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Analyzing Foot Locker’s Historical Capital Returns Performance

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Foot Locker’s above-average returns on capital investments

As we’ve already seen, Foot Locker (FL) is stepping up its capital spending by enhancing store ambiance, making digital investments, entering new markets, and spending on customer-facing initiatives. The company has earned above-average returns on its capital investments over the past five years.

Its key returns metrics such as ROE (return on equity), ROIC (return on invested capital), and ROA (return on assets) have steadily risen, as you can see in the graph below.

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Return comparisons with peers

Foot Locker’s ROA has increased from 5.9% in fiscal 2011 to 14.7% in fiscal 2016. That compares to ROA of 9.5% for Dick’s Sporting Goods (DKS), 8% for DSW (DSW), 2.6% for Finish Line (FINL), and 2.4% for Cabela’s (CAB).

Foot Locker’s ROIC was 20.6% in 2015 compared to 11.2% for the S&P 500 Consumer Discretionary Select Sector SPDR ETF (XLY) (FXD) in 2015. FL’s ROIC has risen from 13% in 2011 to 20.6% in 2015. In contrast, the index’s ROIC has fallen from 12.5% in 2011 to 11.2% in 2015. Foot Locker has outperformed the index in each of the years in the intervening period.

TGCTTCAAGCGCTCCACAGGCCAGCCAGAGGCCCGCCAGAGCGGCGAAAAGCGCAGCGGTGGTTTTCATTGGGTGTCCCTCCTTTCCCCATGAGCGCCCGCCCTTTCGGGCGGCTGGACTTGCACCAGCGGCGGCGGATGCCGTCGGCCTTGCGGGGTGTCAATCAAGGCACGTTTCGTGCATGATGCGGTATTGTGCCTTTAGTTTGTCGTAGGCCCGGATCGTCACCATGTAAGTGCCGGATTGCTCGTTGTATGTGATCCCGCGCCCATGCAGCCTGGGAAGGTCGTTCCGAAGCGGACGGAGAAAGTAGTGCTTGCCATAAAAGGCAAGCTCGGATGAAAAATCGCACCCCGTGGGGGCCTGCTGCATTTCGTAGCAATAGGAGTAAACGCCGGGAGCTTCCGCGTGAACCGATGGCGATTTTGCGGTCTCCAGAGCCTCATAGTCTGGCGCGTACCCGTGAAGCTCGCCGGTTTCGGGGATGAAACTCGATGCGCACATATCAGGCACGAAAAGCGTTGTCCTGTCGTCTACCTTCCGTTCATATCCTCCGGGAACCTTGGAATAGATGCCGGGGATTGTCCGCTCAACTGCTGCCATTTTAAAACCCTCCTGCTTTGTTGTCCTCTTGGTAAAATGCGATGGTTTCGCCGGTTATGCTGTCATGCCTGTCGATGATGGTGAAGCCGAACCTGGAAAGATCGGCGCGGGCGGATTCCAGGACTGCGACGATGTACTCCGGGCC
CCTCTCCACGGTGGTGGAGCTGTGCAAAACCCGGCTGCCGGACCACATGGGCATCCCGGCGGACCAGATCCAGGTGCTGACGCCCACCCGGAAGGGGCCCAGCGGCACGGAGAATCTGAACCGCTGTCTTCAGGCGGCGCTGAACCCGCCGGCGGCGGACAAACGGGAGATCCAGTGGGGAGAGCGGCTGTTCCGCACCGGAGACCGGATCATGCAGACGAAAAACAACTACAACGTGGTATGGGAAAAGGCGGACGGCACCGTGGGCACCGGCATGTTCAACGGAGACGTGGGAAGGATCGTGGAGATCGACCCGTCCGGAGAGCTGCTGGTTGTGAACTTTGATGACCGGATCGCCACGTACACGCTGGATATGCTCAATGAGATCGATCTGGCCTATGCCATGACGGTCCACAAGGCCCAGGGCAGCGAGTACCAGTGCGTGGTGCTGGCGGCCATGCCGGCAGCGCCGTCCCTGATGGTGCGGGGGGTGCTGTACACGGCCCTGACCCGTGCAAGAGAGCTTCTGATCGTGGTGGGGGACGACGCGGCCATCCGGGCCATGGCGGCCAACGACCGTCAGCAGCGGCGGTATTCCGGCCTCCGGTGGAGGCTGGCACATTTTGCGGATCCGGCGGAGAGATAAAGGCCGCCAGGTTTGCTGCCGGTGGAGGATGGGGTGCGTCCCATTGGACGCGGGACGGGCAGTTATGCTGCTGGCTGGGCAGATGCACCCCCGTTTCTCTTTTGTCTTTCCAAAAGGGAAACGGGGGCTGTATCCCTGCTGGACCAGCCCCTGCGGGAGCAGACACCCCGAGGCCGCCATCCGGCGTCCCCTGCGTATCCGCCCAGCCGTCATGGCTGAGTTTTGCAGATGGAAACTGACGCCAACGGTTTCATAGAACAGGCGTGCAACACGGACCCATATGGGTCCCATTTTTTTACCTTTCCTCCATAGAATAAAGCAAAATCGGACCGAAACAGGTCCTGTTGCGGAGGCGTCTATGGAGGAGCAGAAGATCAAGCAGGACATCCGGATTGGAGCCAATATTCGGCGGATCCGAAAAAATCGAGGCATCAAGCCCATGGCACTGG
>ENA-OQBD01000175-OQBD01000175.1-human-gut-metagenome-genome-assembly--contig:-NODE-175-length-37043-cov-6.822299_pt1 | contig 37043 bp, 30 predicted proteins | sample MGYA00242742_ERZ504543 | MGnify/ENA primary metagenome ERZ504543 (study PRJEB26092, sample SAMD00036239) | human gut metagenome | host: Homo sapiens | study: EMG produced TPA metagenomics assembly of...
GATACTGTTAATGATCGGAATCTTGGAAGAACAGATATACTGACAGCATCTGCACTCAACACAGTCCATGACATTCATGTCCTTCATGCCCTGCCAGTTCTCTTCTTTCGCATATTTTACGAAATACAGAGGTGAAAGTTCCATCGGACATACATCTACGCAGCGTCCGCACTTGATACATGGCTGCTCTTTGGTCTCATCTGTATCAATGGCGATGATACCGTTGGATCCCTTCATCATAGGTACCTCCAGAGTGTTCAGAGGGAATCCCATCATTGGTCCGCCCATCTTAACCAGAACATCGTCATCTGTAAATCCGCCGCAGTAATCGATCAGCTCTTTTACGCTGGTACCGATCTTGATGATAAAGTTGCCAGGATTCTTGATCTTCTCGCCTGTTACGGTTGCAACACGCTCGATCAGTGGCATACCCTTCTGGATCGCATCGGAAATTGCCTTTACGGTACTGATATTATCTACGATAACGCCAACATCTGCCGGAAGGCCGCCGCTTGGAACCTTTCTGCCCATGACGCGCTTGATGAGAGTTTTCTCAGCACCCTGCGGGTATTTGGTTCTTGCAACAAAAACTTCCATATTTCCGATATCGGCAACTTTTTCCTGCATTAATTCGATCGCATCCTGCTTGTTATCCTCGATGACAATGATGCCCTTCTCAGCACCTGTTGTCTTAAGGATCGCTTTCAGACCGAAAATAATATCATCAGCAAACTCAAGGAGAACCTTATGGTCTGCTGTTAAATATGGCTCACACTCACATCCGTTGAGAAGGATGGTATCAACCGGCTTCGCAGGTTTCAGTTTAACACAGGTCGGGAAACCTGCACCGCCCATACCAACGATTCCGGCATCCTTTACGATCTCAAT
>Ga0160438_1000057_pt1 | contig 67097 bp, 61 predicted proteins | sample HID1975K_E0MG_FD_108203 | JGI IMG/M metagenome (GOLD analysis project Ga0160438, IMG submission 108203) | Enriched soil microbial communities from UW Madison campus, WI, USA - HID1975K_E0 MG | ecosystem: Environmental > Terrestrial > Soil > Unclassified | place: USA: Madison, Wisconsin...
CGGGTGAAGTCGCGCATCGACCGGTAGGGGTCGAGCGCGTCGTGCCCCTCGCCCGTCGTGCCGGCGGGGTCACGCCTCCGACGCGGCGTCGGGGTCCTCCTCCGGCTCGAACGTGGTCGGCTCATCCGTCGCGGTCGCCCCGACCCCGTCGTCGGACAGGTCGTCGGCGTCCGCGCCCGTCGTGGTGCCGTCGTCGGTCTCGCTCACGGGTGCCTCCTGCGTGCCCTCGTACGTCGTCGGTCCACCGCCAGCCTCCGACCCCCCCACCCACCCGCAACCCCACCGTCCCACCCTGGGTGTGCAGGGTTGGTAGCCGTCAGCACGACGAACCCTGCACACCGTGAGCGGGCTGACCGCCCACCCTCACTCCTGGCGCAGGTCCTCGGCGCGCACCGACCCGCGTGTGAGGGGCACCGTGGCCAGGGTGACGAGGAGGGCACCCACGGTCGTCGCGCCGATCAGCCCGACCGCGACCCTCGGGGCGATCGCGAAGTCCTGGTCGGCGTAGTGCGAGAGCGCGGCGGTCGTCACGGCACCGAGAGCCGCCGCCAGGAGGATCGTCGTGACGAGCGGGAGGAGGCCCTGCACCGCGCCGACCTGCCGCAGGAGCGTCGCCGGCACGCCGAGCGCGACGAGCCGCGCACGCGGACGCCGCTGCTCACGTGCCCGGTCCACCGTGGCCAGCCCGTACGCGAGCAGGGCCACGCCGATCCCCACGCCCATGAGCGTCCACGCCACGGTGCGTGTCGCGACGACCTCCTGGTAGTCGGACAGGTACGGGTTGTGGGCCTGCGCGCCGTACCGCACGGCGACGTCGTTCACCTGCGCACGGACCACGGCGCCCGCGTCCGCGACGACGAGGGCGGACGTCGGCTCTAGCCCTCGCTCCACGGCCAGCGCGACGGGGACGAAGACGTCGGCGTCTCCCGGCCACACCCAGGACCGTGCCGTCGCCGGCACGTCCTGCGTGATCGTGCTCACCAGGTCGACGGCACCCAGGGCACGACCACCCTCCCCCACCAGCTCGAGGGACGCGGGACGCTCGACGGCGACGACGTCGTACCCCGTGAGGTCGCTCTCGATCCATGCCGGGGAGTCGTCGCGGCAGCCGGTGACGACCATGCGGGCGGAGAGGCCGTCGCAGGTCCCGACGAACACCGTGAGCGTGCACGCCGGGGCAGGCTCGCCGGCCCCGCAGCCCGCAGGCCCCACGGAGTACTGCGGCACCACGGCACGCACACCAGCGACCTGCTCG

Return boosters

Foot Locker’s higher capital efficiency metrics have been largely due to profitability improvements at the operating cost level. We saw this in Part 13 of this series. Capital productivity has been increasing over the years, largely spurred by higher sales growth (IWP) at existing stores in the United States (IVE) and abroad.

Foot Locker is aiming to increase its ROIC more in the next five years through profitability margin enhancements. We’ll look in more detail at the company’s outlook, including management goals, in Parts 19–21 of this series.

In the next part, we’ll take a close look at other elements of Foot Locker’s shareholder returns.

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